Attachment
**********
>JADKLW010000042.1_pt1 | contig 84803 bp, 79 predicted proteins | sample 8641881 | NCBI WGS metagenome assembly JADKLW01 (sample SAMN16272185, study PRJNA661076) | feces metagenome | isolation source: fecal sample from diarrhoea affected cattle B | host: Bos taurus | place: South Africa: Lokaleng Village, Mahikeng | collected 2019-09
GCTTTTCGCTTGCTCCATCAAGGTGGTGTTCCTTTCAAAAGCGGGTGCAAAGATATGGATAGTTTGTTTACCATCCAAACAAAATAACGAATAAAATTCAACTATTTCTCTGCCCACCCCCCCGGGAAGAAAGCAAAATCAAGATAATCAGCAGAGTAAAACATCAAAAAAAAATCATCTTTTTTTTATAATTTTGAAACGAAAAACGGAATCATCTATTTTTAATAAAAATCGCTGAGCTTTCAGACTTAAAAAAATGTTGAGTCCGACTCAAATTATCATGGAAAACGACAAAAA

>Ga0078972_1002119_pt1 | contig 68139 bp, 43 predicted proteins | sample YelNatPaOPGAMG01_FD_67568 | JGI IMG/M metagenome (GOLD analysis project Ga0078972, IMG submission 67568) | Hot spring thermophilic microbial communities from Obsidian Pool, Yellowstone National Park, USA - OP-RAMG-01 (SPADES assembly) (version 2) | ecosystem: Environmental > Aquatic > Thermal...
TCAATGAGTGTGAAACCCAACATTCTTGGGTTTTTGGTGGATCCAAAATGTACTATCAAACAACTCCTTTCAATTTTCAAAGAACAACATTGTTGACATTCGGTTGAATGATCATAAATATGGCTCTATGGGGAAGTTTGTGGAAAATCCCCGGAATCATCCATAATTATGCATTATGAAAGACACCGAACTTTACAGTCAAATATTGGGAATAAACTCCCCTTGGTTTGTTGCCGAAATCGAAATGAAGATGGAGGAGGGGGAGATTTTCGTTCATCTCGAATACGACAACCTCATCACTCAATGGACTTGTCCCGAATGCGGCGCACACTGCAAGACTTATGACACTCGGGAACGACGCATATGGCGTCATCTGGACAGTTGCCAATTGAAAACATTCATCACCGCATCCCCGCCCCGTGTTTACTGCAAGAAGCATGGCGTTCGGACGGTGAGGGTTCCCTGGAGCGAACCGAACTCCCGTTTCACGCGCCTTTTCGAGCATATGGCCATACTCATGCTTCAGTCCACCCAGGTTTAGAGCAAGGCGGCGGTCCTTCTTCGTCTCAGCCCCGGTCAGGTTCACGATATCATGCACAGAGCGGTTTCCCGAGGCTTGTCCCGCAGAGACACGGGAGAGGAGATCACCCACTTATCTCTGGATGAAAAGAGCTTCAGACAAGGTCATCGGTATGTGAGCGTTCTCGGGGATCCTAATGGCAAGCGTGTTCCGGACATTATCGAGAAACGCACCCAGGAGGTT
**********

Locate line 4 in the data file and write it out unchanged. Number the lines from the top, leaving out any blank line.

TCAATGAGTGTGAAACCCAACATTCTTGGGTTTTTGGTGGATCCAAAATGTACTATCAAACAACTCCTTTCAATTTTCAAAGAACAACATTGTTGACATTCGGTTGAATGATCATAAATATGGCTCTATGGGGAAGTTTGTGGAAAATCCCCGGAATCATCCATAATTATGCATTATGAAAGACACCGAACTTTACAGTCAAATATTGGGAATAAACTCCCCTTGGTTTGTTGCCGAAATCGAAATGAAGATGGAGGAGGGGGAGATTTTCGTTCATCTCGAATACGACAACCTCATCACTCAATGGACTTGTCCCGAATGCGGCGCACACTGCAAGACTTATGACACTCGGGAACGACGCATATGGCGTCATCTGGACAGTTGCCAATTGAAAACATTCATCACCGCATCCCCGCCCCGTGTTTACTGCAAGAAGCATGGCGTTCGGACGGTGAGGGTTCCCTGGAGCGAACCGAACTCCCGTTTCACGCGCCTTTTCGAGCATATGGCCATACTCATGCTTCAGTCCACCCAGGTTTAGAGCAAGGCGGCGGTCCTTCTTCGTCTCAGCCCCGGTCAGGTTCACGATATCATGCACAGAGCGGTTTCCCGAGGCTTGTCCCGCAGAGACACGGGAGAGGAGATCACCCACTTATCTCTGGATGAAAAGAGCTTCAGACAAGGTCATCGGTATGTGAGCGTTCTCGGGGATCCTAATGGCAAGCGTGTTCCGGACATTATCGAGAAACGCACCCAGGAGGTT